Bryce Klehm is a junior at the University of Pennsylvania studying History.
After nearly fifteen years of detention, on January 17, 2017, Abd al-Rahim al-Nahsiri petitioned for a writ of certiorari asking the Supreme Court to hear his case. He was captured by the CIA in 2002 and sent to several black site prisons, including Guantanamo Bay.  He has been awaiting capital trial by a military commission since 2008 for his alleged involvement in planning the bombing of the USS Cole in 2000.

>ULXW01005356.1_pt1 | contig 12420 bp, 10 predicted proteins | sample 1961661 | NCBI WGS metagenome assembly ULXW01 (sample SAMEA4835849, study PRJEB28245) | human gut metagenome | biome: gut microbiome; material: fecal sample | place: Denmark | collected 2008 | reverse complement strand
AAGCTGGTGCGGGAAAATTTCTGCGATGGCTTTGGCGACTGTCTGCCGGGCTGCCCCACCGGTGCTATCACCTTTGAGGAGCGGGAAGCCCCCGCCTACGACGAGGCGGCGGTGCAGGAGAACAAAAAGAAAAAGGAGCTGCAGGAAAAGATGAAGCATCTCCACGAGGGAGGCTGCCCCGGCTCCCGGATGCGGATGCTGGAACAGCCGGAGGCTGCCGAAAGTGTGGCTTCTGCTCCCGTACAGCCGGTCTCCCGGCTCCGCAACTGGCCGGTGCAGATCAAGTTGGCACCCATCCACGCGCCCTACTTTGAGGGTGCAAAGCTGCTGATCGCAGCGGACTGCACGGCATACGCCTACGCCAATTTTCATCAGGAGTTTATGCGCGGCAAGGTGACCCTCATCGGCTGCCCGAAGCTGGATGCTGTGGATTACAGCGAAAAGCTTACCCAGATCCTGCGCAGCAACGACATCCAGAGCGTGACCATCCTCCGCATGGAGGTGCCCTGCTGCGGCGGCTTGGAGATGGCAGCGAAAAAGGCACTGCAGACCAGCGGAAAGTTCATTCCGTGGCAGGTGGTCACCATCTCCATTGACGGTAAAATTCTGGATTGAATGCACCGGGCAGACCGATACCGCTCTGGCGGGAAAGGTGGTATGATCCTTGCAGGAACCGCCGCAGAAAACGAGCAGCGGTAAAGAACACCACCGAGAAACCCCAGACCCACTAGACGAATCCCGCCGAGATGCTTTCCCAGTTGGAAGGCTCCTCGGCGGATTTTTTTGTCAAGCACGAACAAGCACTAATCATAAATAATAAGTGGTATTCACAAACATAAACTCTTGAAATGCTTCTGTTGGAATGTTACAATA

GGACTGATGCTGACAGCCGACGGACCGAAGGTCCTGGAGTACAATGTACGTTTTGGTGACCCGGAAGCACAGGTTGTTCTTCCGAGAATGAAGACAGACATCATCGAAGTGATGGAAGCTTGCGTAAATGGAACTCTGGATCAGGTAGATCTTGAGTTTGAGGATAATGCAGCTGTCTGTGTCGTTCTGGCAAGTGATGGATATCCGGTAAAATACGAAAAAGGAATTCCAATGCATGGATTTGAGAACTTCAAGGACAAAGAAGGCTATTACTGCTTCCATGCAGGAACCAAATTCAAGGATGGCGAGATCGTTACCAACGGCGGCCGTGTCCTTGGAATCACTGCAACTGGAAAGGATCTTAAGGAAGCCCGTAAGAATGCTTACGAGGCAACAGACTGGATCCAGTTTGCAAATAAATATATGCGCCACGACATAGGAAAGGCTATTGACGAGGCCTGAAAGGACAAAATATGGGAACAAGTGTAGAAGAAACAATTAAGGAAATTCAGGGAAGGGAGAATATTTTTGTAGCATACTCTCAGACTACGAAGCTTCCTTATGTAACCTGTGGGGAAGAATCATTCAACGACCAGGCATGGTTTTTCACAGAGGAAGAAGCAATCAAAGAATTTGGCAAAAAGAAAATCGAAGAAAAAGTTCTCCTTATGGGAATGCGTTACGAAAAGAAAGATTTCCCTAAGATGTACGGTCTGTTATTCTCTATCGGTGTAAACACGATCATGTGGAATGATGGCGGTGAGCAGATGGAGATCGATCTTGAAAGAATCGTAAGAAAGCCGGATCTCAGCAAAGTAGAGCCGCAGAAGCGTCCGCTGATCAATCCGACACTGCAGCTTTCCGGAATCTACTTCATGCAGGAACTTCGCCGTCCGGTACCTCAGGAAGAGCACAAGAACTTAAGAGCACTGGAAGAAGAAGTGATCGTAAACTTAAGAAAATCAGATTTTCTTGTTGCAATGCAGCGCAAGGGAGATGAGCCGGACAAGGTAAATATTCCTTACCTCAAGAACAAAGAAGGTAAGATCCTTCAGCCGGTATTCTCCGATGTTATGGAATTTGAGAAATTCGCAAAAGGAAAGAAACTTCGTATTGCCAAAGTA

The legal question is whether al-Nashiri should be tried before a military commission or a federal court.  The 2009 Military Commissions Act states that an offense should be tried by a military commission “only if the offense is committed in the context of and associated with hostilities.”  Although this may seem like a clear definition, the MCA defines the term “hostilities” as “any conflict subject to the laws of war.”